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This course is designed to prepare administrators and prospective administrators for organizing and administering educational programs for students with disabilities. Major topics include a review of current trends in special education, state and federal guidelines and regulations, legal and financing aspects of special education, program planning, and administration of special services. (Same as ELPS 959.) Prerequisite: Nine hours of education including educational psychology and SPED 725. LEC
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This course is designed to assist first-year special education doctoral students organize and synthesize a conceptual and substantive map of the field of special education and introduce them to corresponding faculty research interests and resources. Emphasis is placed on the academic writing expectations and resources of the field, university, and department, and on building a cohort of students to address common issues and to provide a foundation for peer support throughout the doctoral program. Prerequisite: Admission to special education doctoral program or permission of instructor. LEC
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This capstone seminar is designed to assist advanced doctoral students synthesize and evaluate information on a broad range of current and historically significant special education issues and trends in preparation for comprehensive examinations and future professional roles. Substantively, its primary focus is issues and trends that affect the entire field or cut across several areas of study and practice. Its secondary focus is significant issues and trends that affect particular categorical or functional sub-areas of study and practice within the field. Prerequisite: Completion of nine doctoral courses in special education, including 4 of 6 departmental Core courses. LEC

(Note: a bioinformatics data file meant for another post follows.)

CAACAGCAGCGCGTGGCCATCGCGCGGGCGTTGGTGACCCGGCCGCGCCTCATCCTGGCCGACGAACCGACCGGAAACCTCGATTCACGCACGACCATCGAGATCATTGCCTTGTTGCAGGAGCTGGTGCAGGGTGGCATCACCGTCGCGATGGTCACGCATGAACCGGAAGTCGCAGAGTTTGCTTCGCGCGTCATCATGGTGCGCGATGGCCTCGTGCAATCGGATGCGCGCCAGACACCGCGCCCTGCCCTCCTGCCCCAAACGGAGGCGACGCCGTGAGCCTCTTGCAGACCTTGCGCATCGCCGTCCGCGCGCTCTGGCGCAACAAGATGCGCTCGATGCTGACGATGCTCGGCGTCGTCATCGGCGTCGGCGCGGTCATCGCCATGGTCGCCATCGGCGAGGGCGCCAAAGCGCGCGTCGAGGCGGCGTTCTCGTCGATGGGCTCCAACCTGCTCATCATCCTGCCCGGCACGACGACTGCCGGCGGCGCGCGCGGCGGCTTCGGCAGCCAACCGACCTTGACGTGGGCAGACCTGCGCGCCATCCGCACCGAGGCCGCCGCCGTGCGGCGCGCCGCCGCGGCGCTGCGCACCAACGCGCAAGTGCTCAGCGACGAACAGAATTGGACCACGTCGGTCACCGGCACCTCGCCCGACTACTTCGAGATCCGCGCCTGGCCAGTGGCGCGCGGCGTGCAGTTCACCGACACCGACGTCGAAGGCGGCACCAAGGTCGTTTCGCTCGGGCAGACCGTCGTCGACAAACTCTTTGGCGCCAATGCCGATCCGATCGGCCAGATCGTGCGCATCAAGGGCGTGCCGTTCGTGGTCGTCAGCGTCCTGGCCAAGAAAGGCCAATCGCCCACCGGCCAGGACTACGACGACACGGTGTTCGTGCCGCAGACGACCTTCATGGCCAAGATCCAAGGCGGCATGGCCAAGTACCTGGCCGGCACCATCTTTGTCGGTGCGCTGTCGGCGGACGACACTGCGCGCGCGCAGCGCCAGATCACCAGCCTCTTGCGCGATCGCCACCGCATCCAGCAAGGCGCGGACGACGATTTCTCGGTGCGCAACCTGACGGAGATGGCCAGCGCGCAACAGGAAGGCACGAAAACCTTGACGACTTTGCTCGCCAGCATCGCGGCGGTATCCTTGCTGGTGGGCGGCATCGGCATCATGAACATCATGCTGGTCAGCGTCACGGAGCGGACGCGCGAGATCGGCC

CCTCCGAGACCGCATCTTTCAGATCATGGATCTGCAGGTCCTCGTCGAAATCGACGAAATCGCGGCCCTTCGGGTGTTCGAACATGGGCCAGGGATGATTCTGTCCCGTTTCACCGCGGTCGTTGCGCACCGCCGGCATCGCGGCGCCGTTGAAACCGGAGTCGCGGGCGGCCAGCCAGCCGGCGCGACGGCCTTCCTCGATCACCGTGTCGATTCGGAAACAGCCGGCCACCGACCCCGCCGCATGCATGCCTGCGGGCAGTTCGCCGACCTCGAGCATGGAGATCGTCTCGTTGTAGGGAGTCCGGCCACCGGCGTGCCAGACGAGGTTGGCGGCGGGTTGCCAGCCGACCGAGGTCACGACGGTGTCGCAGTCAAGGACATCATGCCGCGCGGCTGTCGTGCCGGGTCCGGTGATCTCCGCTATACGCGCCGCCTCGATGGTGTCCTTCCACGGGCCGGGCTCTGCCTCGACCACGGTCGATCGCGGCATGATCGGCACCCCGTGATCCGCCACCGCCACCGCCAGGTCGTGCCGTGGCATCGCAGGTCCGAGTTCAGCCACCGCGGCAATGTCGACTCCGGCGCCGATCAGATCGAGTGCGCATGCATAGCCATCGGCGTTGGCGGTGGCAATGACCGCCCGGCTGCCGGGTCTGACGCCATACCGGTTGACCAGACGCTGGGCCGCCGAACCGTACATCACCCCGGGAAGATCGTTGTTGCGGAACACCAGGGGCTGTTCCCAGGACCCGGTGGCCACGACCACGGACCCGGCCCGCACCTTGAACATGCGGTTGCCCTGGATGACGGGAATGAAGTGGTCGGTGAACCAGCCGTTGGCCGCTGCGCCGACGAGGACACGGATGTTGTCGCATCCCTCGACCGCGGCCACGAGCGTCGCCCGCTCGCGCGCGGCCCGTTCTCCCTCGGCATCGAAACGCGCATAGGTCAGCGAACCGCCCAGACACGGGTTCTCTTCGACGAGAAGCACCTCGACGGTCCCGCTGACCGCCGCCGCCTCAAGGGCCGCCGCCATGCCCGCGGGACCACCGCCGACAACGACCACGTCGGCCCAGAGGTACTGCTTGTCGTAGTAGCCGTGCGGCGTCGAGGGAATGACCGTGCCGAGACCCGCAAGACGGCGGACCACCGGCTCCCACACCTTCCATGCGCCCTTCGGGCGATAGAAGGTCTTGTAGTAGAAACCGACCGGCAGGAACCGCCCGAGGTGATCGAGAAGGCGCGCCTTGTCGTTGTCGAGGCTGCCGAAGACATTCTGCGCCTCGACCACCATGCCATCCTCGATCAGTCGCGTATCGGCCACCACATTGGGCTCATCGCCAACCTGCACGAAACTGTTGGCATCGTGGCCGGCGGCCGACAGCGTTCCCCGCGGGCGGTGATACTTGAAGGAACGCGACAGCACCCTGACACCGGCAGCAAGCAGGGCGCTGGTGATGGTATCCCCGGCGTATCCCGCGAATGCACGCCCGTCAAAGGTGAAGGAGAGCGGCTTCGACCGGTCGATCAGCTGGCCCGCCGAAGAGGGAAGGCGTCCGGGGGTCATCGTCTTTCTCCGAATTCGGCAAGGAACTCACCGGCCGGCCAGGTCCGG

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This doctoral level course will explore current issues related to characteristics, educational methods and curricula, and questions, problems, concerns and movements connected to the education of children and youth with learning disabilities, emotional/behavioral disorders and autism spectrum disorders. Prerequisite: Doctoral program admission or permission of instructor. LEC
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Advanced development of conceptual and practical field-based skills. Prerequisite: SPED 775. FLD
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This course is designed to provide students an opportunity to engage in an extensive analysis of the literature and research pertinent to critical issues in the field of learning and behavioral exceptionality. Prerequisite: SPED 970 LD/BD Issues I; SPED 972 Trends and Issues in Special Education I. LEC
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A special course of study to meet current needs of education professionals -- primarily for post-master's level students. LEC